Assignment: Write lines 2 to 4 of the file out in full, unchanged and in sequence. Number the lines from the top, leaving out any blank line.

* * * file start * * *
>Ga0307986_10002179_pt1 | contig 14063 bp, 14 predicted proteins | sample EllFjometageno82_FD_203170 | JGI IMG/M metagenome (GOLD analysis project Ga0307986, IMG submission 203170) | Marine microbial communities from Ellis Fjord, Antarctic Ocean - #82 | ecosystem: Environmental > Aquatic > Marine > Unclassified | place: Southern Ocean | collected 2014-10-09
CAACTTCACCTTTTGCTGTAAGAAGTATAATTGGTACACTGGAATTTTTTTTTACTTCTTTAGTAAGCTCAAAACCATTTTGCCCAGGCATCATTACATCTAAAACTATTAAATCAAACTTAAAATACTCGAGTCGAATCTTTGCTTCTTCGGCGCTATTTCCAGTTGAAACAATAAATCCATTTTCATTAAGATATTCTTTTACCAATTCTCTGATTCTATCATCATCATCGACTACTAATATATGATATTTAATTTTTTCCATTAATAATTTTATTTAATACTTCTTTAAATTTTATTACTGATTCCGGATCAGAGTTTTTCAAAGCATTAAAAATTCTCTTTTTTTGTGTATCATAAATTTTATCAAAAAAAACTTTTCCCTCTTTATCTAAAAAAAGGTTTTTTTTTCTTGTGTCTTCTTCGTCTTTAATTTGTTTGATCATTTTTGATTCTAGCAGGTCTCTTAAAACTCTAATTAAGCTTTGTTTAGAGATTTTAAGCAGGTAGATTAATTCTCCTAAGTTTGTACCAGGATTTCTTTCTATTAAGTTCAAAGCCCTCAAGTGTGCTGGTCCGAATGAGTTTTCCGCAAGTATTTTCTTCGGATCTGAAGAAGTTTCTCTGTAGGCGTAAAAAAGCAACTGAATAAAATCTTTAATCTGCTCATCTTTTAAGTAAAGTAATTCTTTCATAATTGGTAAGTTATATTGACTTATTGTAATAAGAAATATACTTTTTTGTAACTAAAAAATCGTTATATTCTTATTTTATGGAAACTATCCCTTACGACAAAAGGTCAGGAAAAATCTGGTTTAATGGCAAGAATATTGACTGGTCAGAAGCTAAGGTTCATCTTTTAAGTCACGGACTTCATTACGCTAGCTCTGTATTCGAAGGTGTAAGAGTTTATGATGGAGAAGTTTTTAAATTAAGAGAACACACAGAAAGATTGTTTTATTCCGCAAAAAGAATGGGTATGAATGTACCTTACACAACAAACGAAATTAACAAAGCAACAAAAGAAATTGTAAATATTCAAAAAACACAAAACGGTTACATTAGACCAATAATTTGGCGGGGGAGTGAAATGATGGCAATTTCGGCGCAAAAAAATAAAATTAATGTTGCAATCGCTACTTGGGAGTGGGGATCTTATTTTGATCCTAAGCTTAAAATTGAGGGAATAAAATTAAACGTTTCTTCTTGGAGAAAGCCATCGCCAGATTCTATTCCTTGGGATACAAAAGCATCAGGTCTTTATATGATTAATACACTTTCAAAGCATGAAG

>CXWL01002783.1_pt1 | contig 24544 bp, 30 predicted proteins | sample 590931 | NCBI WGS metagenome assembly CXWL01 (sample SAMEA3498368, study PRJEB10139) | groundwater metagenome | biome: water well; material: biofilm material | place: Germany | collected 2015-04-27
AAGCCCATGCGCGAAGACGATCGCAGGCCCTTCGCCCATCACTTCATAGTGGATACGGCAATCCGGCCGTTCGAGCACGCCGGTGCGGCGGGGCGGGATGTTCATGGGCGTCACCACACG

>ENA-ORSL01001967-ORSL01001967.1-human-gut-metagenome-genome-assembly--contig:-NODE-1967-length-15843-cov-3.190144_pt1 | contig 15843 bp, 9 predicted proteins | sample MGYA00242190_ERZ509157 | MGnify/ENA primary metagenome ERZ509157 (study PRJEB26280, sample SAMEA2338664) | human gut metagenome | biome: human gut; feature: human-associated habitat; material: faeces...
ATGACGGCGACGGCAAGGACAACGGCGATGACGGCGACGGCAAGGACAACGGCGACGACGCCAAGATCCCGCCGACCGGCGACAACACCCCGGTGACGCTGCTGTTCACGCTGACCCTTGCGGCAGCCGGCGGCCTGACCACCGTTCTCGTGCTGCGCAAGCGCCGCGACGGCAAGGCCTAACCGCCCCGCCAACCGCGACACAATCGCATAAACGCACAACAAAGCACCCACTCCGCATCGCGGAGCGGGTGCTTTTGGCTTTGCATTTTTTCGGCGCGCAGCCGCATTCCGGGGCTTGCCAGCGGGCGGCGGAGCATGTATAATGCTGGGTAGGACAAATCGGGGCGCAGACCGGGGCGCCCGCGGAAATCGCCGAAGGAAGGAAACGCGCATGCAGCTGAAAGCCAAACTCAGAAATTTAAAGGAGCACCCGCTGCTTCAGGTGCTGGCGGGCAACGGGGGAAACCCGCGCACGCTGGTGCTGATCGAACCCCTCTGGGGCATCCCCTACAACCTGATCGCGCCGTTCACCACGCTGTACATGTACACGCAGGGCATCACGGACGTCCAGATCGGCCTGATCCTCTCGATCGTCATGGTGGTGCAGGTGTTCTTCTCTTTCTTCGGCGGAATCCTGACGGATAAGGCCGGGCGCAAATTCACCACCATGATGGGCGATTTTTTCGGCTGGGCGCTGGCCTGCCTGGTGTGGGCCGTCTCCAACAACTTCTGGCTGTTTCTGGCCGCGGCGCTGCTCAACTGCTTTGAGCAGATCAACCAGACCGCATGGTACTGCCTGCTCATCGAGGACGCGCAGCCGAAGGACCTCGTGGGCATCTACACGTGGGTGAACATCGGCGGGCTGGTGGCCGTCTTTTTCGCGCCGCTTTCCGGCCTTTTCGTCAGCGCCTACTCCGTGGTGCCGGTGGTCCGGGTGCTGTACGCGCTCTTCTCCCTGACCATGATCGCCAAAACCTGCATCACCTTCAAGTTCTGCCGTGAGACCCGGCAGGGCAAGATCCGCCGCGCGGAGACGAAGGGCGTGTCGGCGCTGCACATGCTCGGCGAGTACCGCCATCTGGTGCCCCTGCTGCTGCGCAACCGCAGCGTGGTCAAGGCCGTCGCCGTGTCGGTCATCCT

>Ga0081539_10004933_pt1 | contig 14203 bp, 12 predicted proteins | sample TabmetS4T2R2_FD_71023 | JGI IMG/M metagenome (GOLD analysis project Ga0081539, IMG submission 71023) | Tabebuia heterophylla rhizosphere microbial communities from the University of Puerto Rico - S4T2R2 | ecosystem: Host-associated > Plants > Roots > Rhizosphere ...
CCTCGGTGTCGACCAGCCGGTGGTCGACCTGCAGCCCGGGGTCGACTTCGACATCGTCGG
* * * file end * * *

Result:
CAACTTCACCTTTTGCTGTAAGAAGTATAATTGGTACACTGGAATTTTTTTTTACTTCTTTAGTAAGCTCAAAACCATTTTGCCCAGGCATCATTACATCTAAAACTATTAAATCAAACTTAAAATACTCGAGTCGAATCTTTGCTTCTTCGGCGCTATTTCCAGTTGAAACAATAAATCCATTTTCATTAAGATATTCTTTTACCAATTCTCTGATTCTATCATCATCATCGACTACTAATATATGATATTTAATTTTTTCCATTAATAATTTTATTTAATACTTCTTTAAATTTTATTACTGATTCCGGATCAGAGTTTTTCAAAGCATTAAAAATTCTCTTTTTTTGTGTATCATAAATTTTATCAAAAAAAACTTTTCCCTCTTTATCTAAAAAAAGGTTTTTTTTTCTTGTGTCTTCTTCGTCTTTAATTTGTTTGATCATTTTTGATTCTAGCAGGTCTCTTAAAACTCTAATTAAGCTTTGTTTAGAGATTTTAAGCAGGTAGATTAATTCTCCTAAGTTTGTACCAGGATTTCTTTCTATTAAGTTCAAAGCCCTCAAGTGTGCTGGTCCGAATGAGTTTTCCGCAAGTATTTTCTTCGGATCTGAAGAAGTTTCTCTGTAGGCGTAAAAAAGCAACTGAATAAAATCTTTAATCTGCTCATCTTTTAAGTAAAGTAATTCTTTCATAATTGGTAAGTTATATTGACTTATTGTAATAAGAAATATACTTTTTTGTAACTAAAAAATCGTTATATTCTTATTTTATGGAAACTATCCCTTACGACAAAAGGTCAGGAAAAATCTGGTTTAATGGCAAGAATATTGACTGGTCAGAAGCTAAGGTTCATCTTTTAAGTCACGGACTTCATTACGCTAGCTCTGTATTCGAAGGTGTAAGAGTTTATGATGGAGAAGTTTTTAAATTAAGAGAACACACAGAAAGATTGTTTTATTCCGCAAAAAGAATGGGTATGAATGTACCTTACACAACAAACGAAATTAACAAAGCAACAAAAGAAATTGTAAATATTCAAAAAACACAAAACGGTTACATTAGACCAATAATTTGGCGGGGGAGTGAAATGATGGCAATTTCGGCGCAAAAAAATAAAATTAATGTTGCAATCGCTACTTGGGAGTGGGGATCTTATTTTGATCCTAAGCTTAAAATTGAGGGAATAAAATTAAACGTTTCTTCTTGGAGAAAGCCATCGCCAGATTCTATTCCTTGGGATACAAAAGCATCAGGTCTTTATATGATTAATACACTTTCAAAGCATGAAG

>CXWL01002783.1_pt1 | contig 24544 bp, 30 predicted proteins | sample 590931 | NCBI WGS metagenome assembly CXWL01 (sample SAMEA3498368, study PRJEB10139) | groundwater metagenome | biome: water well; material: biofilm material | place: Germany | collected 2015-04-27
AAGCCCATGCGCGAAGACGATCGCAGGCCCTTCGCCCATCACTTCATAGTGGATACGGCAATCCGGCCGTTCGAGCACGCCGGTGCGGCGGGGCGGGATGTTCATGGGCGTCACCACACG